Unfortunately, the MFA does not have all of its Durers available to view online. One good and available example, however, is Saint Jerome by the Pollard Window. The engraving features the Saint seated outside on a chair carved from rock, a piece of wood for a desk, a lion, a desk, grass, a brook, there is almost an endless amount of visual information offered up to the viewer.  Partially, it’s due to the medium itself, dry point engraving in which the artist uses a sharp pen-like tool to engrave into metal.  Depending on the frequency of the strokes in a particular area, the artist can render something darker or lighter and give an object a sense of volume.  Thus, the higher the density of the scratches, the darker the area once the ink is rolled onto the metal plate and pressed onto a piece of paper.  Thus, depth and composition are almost necessarily accomplished through increased detail through more abundant and varied strokes.

Coming from the Callahan show the Dürer works appeared almost garish in their incredibly intricate detail; my eyes were overwhelmed.  Like the Callahan photographs, however, these images offer much to the slow meditation of the viewer’s eyes across the picture’s surface.  Unlike the Callahan photographs, they hit you with all of that information on the first perusal, making each engraving seem like more of a commitment.  You feel like you’re obliging yourself to examining each pen stroke.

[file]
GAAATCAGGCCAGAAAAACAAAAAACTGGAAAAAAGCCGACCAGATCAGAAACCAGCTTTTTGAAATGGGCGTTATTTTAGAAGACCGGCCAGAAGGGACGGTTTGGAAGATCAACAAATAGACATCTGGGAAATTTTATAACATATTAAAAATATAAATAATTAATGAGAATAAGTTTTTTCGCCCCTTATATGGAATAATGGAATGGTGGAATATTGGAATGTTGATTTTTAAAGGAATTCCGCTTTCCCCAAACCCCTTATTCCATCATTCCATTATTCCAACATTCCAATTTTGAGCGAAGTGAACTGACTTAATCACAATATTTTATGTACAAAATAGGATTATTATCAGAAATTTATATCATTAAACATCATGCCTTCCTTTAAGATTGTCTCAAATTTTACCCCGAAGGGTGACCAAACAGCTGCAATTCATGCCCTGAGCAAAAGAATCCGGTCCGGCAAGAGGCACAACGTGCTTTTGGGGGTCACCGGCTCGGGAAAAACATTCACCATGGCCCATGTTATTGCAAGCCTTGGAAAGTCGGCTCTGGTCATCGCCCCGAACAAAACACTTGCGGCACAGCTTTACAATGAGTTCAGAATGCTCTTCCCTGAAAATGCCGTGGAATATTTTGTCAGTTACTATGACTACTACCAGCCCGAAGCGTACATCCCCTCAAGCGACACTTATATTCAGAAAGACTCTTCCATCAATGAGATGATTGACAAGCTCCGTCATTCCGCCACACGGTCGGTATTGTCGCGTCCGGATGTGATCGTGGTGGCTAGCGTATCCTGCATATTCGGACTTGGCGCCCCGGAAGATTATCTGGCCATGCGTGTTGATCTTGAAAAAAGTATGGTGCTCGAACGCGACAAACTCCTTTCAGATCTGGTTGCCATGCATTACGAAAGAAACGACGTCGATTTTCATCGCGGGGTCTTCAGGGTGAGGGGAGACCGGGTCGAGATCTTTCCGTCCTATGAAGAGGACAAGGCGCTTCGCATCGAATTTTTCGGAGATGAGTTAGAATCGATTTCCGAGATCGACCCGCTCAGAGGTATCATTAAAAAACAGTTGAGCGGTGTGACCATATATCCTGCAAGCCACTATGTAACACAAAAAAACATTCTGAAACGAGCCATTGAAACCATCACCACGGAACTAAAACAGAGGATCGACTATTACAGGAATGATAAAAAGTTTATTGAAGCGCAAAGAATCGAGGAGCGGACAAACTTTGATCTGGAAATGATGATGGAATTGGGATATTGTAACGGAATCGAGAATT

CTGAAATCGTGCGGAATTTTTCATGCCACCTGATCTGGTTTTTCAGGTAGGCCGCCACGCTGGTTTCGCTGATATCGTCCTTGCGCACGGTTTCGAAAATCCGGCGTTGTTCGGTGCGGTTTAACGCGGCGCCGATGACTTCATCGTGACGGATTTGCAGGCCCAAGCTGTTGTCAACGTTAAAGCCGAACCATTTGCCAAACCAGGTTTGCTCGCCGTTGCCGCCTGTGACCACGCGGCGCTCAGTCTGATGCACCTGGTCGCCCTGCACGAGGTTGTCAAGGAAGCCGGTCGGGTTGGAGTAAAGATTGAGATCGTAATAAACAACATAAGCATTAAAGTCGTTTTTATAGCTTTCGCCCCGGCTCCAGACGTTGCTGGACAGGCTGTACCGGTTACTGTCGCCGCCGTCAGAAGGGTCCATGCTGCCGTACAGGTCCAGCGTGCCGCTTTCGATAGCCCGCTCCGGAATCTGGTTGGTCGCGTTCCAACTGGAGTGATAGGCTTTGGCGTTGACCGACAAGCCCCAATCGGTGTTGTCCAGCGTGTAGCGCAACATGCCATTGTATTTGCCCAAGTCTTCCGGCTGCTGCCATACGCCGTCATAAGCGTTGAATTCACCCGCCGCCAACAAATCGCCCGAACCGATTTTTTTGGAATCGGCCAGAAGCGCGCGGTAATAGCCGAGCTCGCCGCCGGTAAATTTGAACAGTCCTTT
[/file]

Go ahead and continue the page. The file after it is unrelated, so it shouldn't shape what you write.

On further thought, though, I began to see real similarities between, if not through the images themselves, then through the mediums.  Engravings/woodblock prints and photographs are means of mass producing images.  The benefit of either a woodblock print or an engraving is that multiple prints can be made from the woodblock or metal sheet, which can then be placed into books or sold.  They are also tools for disseminating information to a wider audience.  Some of his images include pictures of towns that he visited on his travels.  In some ways, then, his use of incredible detail makes sense, it allows for him to prove to the viewer the veracity of what they are seeing.  In the same vein, by placing too much information into a photograph, it can decrease the force of the image by making the subject less important.

The MFA, as such an expansive art museum, allows for such connections to be made.  The large and rambling display makes a simultaneous perspective on Albrecht Durer and Harry Callahan possible, whether intentional or not.

link to MFA: www.mfa.org